Review: The Miscast Showcase

By Carreno

★★★☆☆

In a time when theatre opportunities are particularly limited, a showcase is particularly well-fitted to the moment. The numbers are varied, so you can get to revisit multiple old favourites, and showcases are shorter than full-length shows, fitting for our Zoom-weary attention spans. Hild Bede Theatre has taken the leap into online theatre and released the first of its two miscast showcases this term, co-directed by and Anna Pycock.

My first impression of the showcase was very favourable, as a programme was released on Hild Bede Theatre’s social media, giving a professional aspect. It is clear that this is not a half-hearted adaptation to the restrictions on theatre today, but a project designed to work in lockdown. Moreover, the theme of the showcase was clearly conveyed throughout and very fitting to our current climate: the eponymous hurricane refers to moments of crisis that the various characters depicted are facing.

The theme music for the beginning and intermission was also the introduction to ‘Hurricane’ from Hamilton – a nice little in-joke for musical theatre fans. Brewer and Pycock welcome the audience with a short and sweet video message where they explained the showcase and its fundraising aspect (sales will support Acting for Others).

Of course, socially distanced theatre still faces limitations, particularly when students have been ordered to stay at home and therefore not all of the cast may be in Durham. Mostly this comes through in the limitations of filming.

While some numbers were evidently aided by a helpful housemate or family member, others had to be self-recorded, meaning that the angles and availability of space on some numbers are better than others. Still, there was clear commitment to making the situation work overall, even with duologues having to be filmed on Zoom – though, when they are, I found it much more effective when the actors took care to have matching backgrounds.

Masterfully acted and sung

The performances are all of a high standard, though for me there were three standouts. For the musical numbers, I found Olivia Jones’ performance of ‘One By One By One’ from Ordinary Days struck the perfect balance of acting needed. It can be easy, in a showcase, to find a performance which is over the top, as if the number was being performed as part of the whole show, or on the other hand, underacted, because the context is no longer there.

However, Jones perfectly captured Warren’s energy in this number, with her facial expressions and voice immediately conveying her character’s optimism and determination. Another masterfully acted and sung number was Florence Lunnon’s rendition of Freeze Your Brain from Heathers – my overall impression of her performance was that I would probably let her JD manipulate me into murder too. Moreover, she feminised JD very effectively – a truly successful miscast, making you wish for a gender-bent Heathers.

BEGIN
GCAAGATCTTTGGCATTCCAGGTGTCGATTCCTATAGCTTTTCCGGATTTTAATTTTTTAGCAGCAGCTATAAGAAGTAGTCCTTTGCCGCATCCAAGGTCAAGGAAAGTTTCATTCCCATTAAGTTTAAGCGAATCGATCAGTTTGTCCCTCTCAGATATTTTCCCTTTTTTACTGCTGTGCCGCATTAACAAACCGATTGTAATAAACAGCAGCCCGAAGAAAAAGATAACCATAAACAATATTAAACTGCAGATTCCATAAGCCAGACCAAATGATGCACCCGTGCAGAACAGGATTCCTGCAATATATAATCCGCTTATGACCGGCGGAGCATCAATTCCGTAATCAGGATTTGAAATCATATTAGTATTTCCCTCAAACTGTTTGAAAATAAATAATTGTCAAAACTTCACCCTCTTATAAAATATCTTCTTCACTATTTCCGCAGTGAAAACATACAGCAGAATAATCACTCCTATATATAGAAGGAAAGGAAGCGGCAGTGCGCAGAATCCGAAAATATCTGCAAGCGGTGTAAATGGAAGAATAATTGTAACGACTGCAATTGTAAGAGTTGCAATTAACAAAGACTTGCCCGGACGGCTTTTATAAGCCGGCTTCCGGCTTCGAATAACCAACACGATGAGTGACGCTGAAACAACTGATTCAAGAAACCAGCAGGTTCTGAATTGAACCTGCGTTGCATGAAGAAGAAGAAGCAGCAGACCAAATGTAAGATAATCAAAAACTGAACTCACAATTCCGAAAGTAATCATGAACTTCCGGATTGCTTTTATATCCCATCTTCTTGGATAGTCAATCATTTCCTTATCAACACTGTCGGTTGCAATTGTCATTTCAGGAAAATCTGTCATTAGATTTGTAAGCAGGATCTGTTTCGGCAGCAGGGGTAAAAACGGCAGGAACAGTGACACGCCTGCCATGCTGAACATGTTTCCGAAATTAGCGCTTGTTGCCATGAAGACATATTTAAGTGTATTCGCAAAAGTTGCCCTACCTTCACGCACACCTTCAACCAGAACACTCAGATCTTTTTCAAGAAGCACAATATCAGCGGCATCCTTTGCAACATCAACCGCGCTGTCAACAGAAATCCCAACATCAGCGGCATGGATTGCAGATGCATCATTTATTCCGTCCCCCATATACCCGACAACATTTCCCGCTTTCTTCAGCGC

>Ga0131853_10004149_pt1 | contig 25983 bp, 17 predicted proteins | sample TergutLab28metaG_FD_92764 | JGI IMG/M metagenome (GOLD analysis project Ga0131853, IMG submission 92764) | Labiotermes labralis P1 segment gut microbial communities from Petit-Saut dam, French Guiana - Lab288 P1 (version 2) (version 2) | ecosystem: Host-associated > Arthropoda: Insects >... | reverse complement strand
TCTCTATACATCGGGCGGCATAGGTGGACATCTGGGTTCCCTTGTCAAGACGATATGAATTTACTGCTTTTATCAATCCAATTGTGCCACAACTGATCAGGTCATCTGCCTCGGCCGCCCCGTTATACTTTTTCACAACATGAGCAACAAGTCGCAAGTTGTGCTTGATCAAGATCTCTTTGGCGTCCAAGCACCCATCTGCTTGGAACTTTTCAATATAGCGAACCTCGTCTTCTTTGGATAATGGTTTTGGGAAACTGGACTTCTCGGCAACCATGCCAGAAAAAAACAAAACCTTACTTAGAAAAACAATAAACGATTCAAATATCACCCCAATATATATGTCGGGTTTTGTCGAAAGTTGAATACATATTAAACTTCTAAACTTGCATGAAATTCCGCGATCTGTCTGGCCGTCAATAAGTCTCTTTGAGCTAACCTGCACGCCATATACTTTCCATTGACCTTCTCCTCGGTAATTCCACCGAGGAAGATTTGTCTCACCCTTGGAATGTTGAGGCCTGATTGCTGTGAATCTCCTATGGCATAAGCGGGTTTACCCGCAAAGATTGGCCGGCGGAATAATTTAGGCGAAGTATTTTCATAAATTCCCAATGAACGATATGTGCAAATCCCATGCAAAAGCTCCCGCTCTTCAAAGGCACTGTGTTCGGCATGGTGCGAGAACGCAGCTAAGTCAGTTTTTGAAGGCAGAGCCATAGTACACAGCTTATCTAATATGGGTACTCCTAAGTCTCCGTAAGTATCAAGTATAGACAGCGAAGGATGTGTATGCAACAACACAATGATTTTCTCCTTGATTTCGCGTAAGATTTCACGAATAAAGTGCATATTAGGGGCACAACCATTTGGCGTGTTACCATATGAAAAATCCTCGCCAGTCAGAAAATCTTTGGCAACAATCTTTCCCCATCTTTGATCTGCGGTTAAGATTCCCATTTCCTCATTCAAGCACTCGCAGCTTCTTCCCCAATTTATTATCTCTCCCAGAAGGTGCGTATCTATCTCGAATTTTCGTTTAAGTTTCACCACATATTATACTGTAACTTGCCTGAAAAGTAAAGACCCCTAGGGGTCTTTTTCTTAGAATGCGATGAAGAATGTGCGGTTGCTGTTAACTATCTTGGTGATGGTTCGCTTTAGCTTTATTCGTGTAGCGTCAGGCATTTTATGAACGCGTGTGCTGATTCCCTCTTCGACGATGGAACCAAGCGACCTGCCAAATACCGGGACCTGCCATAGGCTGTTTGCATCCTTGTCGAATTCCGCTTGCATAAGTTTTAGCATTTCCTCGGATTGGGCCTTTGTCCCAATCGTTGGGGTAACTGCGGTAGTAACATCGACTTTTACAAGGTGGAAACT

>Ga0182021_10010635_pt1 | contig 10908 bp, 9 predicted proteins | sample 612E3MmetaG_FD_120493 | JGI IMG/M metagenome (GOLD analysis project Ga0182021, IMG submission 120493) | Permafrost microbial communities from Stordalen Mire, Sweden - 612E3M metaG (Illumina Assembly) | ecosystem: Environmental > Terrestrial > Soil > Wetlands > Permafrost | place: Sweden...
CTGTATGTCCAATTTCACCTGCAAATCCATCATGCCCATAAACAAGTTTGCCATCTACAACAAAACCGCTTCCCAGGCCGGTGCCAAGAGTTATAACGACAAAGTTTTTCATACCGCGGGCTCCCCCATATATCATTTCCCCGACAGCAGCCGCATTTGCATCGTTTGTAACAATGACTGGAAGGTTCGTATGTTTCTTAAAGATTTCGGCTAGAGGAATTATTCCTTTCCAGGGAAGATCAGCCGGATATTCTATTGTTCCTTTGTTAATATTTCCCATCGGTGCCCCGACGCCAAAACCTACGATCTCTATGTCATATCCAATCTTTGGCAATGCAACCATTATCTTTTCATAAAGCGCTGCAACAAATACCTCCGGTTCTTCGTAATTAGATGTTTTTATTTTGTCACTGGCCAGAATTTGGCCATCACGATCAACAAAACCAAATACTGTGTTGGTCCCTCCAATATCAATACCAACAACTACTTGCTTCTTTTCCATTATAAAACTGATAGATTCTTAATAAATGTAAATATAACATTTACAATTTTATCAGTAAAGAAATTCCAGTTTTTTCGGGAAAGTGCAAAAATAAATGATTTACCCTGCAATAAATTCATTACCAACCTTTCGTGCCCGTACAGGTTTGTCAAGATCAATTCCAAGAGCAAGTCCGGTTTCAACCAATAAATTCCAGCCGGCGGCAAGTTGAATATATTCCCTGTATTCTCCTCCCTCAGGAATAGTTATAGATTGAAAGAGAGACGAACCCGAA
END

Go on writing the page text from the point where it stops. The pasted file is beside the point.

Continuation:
There were fewer monologues than musical numbers, but I found ’s rendition of one of Rita’s monologues from Educating Rita particularly poignant, especially in light of the discrimination that Northern and working-class students face at Durham. Though his use of space could have been more effective, his characterisation was very touching.

A very fun way to spend an evening while doing some good by fundraising

If there was one sticking point for me overall, it was that at times the production seemed uneven. Some numbers used props, whereas some had just the performer in as close to a blank space as possible. There were many more musical numbers than monologues, and while the inclusiveness (which can be lacking in the Durham theatre scene) is to be commended, at times I wished some musical numbers had been swapped for monologues to achieve more balance.

While most of the numbers were of approximately the same length, some musical numbers were shorter while the Julius Caesar duologue felt like it went on for a bit too long. And while the acting was overall naturalistic, this was not the case for all the numbers, with some being acted out more exaggeratedly than others.

Nevertheless, Hild Bede Theatre’s Miscast showcase was still a very fun way to spend an evening while doing some good by fundraising. The numbers are overall absorbing, and Brewer and Pycock are clearly a very effective directing duo. I look forward to seeing their second instalment of this project.

Hild Bede Theatre’s Miscast: ‘In the Eye of the Hurricane’ showcase is being streamed online. Due to demand, ticket sales have been extended until next Sunday 7th March. Tickets are available here.

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